But those stereotypes are now crumbling in Andhra Pradesh. A group of women has not only stormed this traditional male bastion by turning professional purohits but have managed to prise open the once impenetrable caste barrier as well. Today, there are 20 practising women purohits in the state, most of them based in Hyderabad. Astound-ingly, about 90 per cent of them are OBCs. Most of these women have studied the Vedas, know Sanskrit and are degree holders from colleges certified by the Maharishi Dayanand University, Rohtak.
Vasudha Shastri, who performed the marriage of Telugu film actress Aarti Agarwal recently, exudes confidence at her job. "People used to the traditional purohits do look shocked when they see me conducting a marriage or a naming ceremony, but once they witness the actual rituals, they leave impressed," she says. A resident of the Aliabad area in Hyderabad's old city, Vasudha has performed over 1,000 marriages. She studied Sanskrit, the Vedas and the Upanishads in Varanasi, and when not conducting ceremonies and yagnas, teaches Sanskrit at the Nava Jeevan Mahila College. "When I conduct a shanti yagna, a marriage or a griha pravesh (house-warming), I make sure everyone understands the meaning of the Vedic mantras. The Vedas are meant for all; that should not be forgotten," she says.
Vaishnavi Devi at a family ceremony
Thirty-one-year-old Vaishnavi Devi, who has been a purohit since 1997, says she is usually flooded with compliments after performing a marriage ceremony. "When a couple ties the knot, they imbibe the true meaning of marriage if each and every mantra is explained to them." A teacher of Hindi and Sanskrit at the Bharatiya Vidya Bhavan School, Vaishnavi feels the growing acceptance of women as purohits has been fuelled by Hyderabad's increasingly cosmopolitan culture. "Several Punjabi and Rajasthani families invite me to conduct holy yagnas, marriages and naming ceremonies. Mahila purohits are more involved and effective, and this endears them to people," observes Vaishnavi. She adds that young people too often seek out women purohits—not only as an expression of their belief in gender equality, but also because they "want to be different". But, she adds, "While the tag of being 'different' does help our cause, the fact that we don't just think of it as a profession but as a means to deliver our culture to the next generation also helps."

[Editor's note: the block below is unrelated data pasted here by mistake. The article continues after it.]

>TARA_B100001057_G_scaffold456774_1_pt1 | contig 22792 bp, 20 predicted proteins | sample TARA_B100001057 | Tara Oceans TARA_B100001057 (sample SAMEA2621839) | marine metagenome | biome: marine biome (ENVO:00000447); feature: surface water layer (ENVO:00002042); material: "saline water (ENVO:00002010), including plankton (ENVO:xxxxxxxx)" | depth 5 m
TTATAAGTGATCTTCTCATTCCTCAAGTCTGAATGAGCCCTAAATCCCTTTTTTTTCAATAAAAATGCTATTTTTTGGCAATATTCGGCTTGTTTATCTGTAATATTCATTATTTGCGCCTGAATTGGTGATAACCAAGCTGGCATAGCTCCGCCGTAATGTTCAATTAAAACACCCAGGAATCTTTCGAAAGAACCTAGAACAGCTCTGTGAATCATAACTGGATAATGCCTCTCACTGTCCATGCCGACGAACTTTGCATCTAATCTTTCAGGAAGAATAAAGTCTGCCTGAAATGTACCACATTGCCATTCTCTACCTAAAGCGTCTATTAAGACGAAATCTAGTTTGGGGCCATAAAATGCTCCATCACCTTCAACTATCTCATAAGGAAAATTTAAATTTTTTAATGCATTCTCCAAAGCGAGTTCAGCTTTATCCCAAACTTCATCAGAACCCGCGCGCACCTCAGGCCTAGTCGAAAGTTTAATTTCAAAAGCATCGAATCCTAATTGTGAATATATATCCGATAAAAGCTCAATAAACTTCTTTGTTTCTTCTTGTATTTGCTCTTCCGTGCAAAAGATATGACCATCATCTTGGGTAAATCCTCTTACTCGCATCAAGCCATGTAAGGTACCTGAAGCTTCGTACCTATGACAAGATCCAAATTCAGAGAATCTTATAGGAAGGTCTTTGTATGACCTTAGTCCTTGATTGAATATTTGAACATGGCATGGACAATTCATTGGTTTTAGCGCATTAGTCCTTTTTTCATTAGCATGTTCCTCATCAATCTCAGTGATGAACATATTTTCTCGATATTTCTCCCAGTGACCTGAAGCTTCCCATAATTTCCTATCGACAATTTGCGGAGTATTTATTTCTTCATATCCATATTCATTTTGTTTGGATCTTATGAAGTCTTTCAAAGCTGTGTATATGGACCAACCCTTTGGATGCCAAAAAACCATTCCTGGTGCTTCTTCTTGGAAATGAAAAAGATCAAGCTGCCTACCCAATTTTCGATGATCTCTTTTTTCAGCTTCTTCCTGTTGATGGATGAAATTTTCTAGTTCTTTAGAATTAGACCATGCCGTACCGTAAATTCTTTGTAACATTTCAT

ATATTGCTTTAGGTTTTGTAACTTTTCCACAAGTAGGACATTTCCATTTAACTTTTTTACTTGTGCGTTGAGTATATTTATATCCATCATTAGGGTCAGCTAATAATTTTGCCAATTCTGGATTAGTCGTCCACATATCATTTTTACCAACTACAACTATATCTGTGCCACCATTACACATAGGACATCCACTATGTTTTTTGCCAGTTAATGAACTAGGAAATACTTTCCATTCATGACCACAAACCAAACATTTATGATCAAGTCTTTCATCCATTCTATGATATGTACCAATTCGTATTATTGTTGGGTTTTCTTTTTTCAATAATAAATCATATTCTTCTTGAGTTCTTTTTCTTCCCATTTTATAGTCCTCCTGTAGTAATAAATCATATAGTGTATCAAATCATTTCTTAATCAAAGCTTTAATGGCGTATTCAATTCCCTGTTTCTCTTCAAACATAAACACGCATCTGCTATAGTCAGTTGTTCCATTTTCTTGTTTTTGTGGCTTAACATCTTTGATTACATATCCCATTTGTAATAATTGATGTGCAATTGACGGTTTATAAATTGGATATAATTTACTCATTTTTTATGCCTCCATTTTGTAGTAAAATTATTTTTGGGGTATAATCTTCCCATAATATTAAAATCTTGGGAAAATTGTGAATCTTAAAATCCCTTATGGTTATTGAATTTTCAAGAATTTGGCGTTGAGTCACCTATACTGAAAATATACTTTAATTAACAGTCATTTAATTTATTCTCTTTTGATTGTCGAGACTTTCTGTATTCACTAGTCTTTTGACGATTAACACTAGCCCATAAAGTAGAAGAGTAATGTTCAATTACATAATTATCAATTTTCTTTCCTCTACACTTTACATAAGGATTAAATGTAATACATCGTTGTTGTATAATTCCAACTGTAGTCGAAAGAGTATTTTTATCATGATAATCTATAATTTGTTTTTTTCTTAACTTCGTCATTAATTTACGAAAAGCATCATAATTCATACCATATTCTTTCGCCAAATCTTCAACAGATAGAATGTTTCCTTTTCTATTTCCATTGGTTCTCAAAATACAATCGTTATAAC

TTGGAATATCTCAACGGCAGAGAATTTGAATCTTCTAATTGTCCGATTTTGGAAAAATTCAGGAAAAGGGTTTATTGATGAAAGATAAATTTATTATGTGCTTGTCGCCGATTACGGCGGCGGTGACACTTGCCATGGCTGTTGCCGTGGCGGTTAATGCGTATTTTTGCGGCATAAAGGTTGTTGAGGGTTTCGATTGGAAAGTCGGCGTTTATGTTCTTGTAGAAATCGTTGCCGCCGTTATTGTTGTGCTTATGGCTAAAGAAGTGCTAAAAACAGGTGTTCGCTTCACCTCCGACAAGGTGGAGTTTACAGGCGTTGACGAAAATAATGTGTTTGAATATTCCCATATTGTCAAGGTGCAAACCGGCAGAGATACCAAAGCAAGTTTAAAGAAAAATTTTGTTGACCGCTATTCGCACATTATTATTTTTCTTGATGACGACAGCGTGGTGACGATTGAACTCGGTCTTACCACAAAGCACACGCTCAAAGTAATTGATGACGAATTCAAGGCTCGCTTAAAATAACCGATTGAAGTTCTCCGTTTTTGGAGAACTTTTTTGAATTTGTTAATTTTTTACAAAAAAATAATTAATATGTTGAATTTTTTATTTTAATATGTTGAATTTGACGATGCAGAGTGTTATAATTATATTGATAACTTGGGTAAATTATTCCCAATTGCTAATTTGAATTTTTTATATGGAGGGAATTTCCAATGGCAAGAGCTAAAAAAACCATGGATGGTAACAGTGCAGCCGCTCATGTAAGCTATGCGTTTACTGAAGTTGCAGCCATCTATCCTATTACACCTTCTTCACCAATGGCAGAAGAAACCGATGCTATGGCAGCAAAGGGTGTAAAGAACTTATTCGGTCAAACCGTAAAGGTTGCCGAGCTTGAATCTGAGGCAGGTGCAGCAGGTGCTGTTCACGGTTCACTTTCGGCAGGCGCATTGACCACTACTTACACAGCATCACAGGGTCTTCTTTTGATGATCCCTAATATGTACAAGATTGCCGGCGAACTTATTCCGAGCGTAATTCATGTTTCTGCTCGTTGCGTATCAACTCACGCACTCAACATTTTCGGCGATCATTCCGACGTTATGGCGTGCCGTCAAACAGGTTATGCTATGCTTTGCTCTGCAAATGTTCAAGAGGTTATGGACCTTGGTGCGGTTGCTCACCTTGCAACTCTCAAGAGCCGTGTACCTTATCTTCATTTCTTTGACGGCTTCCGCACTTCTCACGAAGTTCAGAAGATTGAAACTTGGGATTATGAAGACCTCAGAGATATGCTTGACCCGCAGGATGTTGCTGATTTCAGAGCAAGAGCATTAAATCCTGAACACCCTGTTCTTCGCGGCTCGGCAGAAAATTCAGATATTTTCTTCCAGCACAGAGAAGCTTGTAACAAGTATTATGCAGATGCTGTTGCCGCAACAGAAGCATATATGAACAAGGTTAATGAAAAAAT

Savita, 26, who has been a purohit for two years, has added the title 'Acharya' after doing a Masters in the Vedas and Sanskrit. "Traditional pandits had declared the Vedas out of reach for women. So when we go out and conduct holy rituals, it has also got something to do with women exercising their rights." Savita has travelled to Holland, Germany and Russia to conduct marriages, and feels what she has to offer is a happy mix of modern attitudes and traditional culture.
Another young purohit, Maitreyee, says she had initially come up against some prejudices. "People would often try to find out if I was a Brahmin. I would tell them that it is karma that makes one's caste," the 26-year-old says. A lecturer in Sanskrit, Maitreyee has a busy schedule, with at least 10 ceremonies a month marking her priestly calendar. Jyotisree, 32, has also often faced prejudices regarding her gender and caste, but says that she and other women purohits have learnt to take such attitudes in their stride. "Of course, people who are neck-deep in traditional beliefs tend to ask these questions. But then, answers follow only when questions are raised, and obstacles enable us to emerge stronger."
Jyotisree says she often faces gender and caste biases
Dalit rights activist and author of Why I Am Not A Hindu, Kancha Ilaiah, however, feels women purohits are groomed by institutions like Arya Samaj for dubious reasons. "Turning non-Brahmin women into Sanskrit-chanting vegetarians cannot in any way be termed progress. In trying to follow in the path of Brahmins, these women are actually regressing," says Ilaiah. "I liken the Arya Samaj luring these women into their fold to 'Hitlerite Aryanism' where women were indoctrinated into Nazi values."
V. Sandhya, state secretary of the Progressive Organisation of Women, also sounds a cynical note. "I know some of these women purohits. They are progressive and ought to be appreciated for breaking the barriers of the caste system and patriarchy. But at the same time, I feel they are succumbing to the same value system that sought to suppress them," she comments.
Arya Samaj state president Vittal Rao understandably takes a different view and says that when women breach ossified and hitherto sacrosanct caste barriers and perform all Hindu rituals—from naming ceremonies to the last rites—it is evidence of progress and acceptance of women as equals in every path of life.
M. Mohanachari, an electronics engineer at Hindustan Aeronautics Limited, who recently got a Vishwakarma yagna performed at his home by Savita, brushes aside all arguments and offers a simpler reason for choosing a woman purohit. "My wife and I chose Savita because we felt her knowledge of the Vedic rituals was perfect. Most of us need purohits at some point, so why not someone genuinely qualified? Gender does not matter." Vaishnavi, Savita and their tribe would say tathastu to that.